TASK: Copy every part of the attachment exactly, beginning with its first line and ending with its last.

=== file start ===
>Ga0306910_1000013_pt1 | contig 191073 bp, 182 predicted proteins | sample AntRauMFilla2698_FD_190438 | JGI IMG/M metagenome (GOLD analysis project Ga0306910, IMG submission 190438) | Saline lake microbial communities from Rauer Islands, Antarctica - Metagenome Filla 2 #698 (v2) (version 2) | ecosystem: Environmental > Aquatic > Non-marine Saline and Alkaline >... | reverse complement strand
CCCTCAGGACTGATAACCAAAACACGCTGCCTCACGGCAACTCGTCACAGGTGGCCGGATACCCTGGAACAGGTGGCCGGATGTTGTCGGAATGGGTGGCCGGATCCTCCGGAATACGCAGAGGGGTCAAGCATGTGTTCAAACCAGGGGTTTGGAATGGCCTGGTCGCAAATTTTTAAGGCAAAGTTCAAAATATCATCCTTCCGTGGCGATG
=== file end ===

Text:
>Ga0306910_1000013_pt1 | contig 191073 bp, 182 predicted proteins | sample AntRauMFilla2698_FD_190438 | JGI IMG/M metagenome (GOLD analysis project Ga0306910, IMG submission 190438) | Saline lake microbial communities from Rauer Islands, Antarctica - Metagenome Filla 2 #698 (v2) (version 2) | ecosystem: Environmental > Aquatic > Non-marine Saline and Alkaline >... | reverse complement strand
CCCTCAGGACTGATAACCAAAACACGCTGCCTCACGGCAACTCGTCACAGGTGGCCGGATACCCTGGAACAGGTGGCCGGATGTTGTCGGAATGGGTGGCCGGATCCTCCGGAATACGCAGAGGGGTCAAGCATGTGTTCAAACCAGGGGTTTGGAATGGCCTGGTCGCAAATTTTTAAGGCAAAGTTCAAAATATCATCCTTCCGTGGCGATG